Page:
Family separation policy demands reparations, government apology

Illustration of a mother and child separated by a border fence
Vivian Du/Staff

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Sept. 15 marked the start of National Hispanic Heritage Month. As a Hispanic American born and raised in the beautiful state of California, I am grateful to live in a state that values diversity and protects immigrants. There are many things that Hispanic Americans should be proud of, but at this moment in our country’s history, we must also face the fact that Hispanics have been disproportionately impacted by the president of the United States through the family separation policy. We must demand that people harmed by this policy receive a formal apology from the government and restitution for the harm they suffered.

On Sept. 19, 2019, a lawsuit was filed in Arizona on the behalf of five mothers and their children who were separated by U.S. government officials under a cruel government policy of family separation. At the time of their forced separation, the children were all between five and 12 years old.

The lawsuit portrays the dire consequences of electing a president who espouses blatantly lawless, racist and xenophobic rhetoric. In July 2017, the government started a pilot program in Texas, where government officials detained parents who crossed the border with their children, forcibly took their children away from them and designated the children as unaccompanied minors despite the fact that they had arrived with their parents. As if the pilot program had not inflicted enough trauma, the government went on to mandate a nationwide practice of family separation under the “zero tolerance” policy. Government officials they failed to track separated families, indicating that reuniting families wasn’t a priority. Consequently, the Office of Inspector General concluded that the “total number of children separated from a parent or guardian by immigration authorities is unknown.

Every person living in America should learn the stories of the parents who were forcefully separated from their kids by government officials. If their stories do not motivate you to vote against the leader of the Republican Party in 2020, I do not know what will. To provide a glimpse of the trauma that was inflicted on at least 2,654 children who were separated from their parents, here are the details of the two and a half month separation of C.M. (the mom) and B.M (her son), as described in the recently filed lawsuit.

According to the lawsuit, in 2018, C.M. entered the United States with her then 5-year-old son after fleeing violence in Guatemala. Immigration officers apprehended them and took them to a detention center. Promptly after arriving at the facility, an immigration officer informed C.M. that she would be separated from her son and that she would be deported to Guatemala. The officer laughed at C.M.’s shocked reaction and stated, “Happy Mother’s Day.” Less than two days later, an immigration officer took B.M. to another room so he could bathe, but because he was crying so hard, the officer told his mother C.M. to bathe him because B.M. would be taken to a children’s shelter. C.M. begged the immigration officer not to separate her from her child because he was 5 years old and only spoke Mam, a Mayan language. C.M. pleaded to be sent back to Guatemala with her son, instead of separated. The immigration officer laughed, made fun of her indigenous accent, and said “it’s not that easy.” After C.M. assured B.M. that she would not go back to Guatemala without him, B.M. sobbed and clutched her. The immigration officer forcibly pried B.M. away from his mother as he cried and grabbed at her clothes. C.M. was heartbroken, she cried constantly, did not sleep, became disoriented, had no appetite and began suffering from chronic headaches. C.M. had to relive the trauma of separation every time she watched immigration officers take other children away from their parents at the detention facility. B.M. was transported to a shelter in New York and spent his birthday without his mother. C.M. spent her son’s birthday crying. B.M. was placed in a foster care family in New York but was removed from that home after B.M. and another child reported that the foster care mother had hit both of them. No government official informed C.M. that her son had been abused while in foster care. It took two and a half months for C.M. and her son to be reunited.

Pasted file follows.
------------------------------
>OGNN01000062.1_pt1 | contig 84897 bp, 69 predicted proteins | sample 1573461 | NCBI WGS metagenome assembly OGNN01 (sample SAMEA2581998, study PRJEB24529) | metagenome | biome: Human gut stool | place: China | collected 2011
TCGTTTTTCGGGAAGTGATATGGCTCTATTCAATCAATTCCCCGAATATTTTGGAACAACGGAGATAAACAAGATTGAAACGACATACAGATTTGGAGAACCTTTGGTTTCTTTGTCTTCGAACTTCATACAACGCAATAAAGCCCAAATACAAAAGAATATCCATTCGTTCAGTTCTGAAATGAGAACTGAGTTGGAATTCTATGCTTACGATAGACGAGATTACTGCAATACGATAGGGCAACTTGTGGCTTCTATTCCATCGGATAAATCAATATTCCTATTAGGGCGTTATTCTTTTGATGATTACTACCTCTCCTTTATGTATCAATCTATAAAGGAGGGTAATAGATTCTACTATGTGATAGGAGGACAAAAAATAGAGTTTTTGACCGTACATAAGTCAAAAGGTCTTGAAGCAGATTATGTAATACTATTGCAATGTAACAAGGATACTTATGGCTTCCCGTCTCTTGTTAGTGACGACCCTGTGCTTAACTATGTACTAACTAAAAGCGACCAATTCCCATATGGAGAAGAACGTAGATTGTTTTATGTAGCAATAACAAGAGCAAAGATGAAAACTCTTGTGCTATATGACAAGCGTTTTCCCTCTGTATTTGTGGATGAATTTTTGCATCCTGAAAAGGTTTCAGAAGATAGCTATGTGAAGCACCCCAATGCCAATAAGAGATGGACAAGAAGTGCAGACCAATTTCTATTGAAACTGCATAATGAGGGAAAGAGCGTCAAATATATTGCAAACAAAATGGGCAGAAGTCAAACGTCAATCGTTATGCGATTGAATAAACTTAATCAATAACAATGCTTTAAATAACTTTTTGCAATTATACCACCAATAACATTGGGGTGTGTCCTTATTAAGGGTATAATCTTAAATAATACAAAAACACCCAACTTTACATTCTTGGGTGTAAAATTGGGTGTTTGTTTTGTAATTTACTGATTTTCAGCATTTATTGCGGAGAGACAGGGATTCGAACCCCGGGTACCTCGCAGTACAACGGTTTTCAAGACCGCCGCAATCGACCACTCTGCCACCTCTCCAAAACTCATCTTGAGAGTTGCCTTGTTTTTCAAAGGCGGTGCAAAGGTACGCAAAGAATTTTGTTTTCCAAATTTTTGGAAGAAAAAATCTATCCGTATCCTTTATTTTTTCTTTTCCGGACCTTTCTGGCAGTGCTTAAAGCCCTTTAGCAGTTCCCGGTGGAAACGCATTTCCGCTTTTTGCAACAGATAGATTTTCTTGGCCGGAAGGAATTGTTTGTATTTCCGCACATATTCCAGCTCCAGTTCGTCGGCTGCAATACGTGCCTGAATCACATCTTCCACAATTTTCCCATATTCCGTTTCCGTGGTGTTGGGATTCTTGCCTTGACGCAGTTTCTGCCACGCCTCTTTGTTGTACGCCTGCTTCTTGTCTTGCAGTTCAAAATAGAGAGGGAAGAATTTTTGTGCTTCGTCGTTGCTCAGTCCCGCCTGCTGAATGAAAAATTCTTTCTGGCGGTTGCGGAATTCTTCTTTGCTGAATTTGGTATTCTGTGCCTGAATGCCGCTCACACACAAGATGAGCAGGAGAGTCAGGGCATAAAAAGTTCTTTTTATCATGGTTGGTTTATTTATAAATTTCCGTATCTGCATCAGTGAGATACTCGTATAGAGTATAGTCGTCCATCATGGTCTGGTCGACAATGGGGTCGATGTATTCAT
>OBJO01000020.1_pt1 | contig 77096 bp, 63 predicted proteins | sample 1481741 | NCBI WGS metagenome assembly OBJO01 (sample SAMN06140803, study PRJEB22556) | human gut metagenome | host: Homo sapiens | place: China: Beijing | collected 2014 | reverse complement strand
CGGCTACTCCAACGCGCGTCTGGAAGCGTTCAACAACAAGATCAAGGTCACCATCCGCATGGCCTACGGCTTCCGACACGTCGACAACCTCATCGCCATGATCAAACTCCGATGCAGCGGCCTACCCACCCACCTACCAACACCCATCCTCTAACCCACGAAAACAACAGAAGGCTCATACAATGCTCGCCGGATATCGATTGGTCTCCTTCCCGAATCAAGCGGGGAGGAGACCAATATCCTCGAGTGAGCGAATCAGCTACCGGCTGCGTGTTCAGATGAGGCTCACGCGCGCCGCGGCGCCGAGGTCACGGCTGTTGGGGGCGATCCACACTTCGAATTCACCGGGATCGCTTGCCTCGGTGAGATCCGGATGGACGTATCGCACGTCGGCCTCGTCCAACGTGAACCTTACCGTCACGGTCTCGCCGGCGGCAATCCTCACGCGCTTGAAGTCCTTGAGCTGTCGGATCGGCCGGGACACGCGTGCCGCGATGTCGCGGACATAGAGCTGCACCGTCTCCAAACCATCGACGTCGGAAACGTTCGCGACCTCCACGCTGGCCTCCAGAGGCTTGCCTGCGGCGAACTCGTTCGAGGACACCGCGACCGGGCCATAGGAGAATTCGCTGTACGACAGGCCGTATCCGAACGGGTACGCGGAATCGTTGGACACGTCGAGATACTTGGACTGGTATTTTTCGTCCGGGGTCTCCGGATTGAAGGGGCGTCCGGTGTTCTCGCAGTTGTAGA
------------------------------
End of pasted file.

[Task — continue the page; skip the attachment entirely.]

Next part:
The U.S. government inflicted emotional distress on asylum-seeking parents and their children, such as C.M. and B.M, to deter other families from seeking asylum in the United States. In other words, taxpayer dollars contributed to inflicting trauma on innocent asylum seekers. It took more than 40 years for Japanese Americans to receive a monetary restitution and an official government apology for their forced internment during WWII. It should not take decades for victims of the family separation policy to receive restitution. In the coming months, presidential candidates will be asking us to vote for them in the California primary. We must demand that they commit to providing a government apology and restitution to C.M., B.M. and every other person that was harmed by the family separation policy. It is up to us to demand justice and accountability.

Francesco Arreaga is a second year at the UC Berkeley School of Law. He holds a bachelor’s degree in political science and Chinese from UCLA.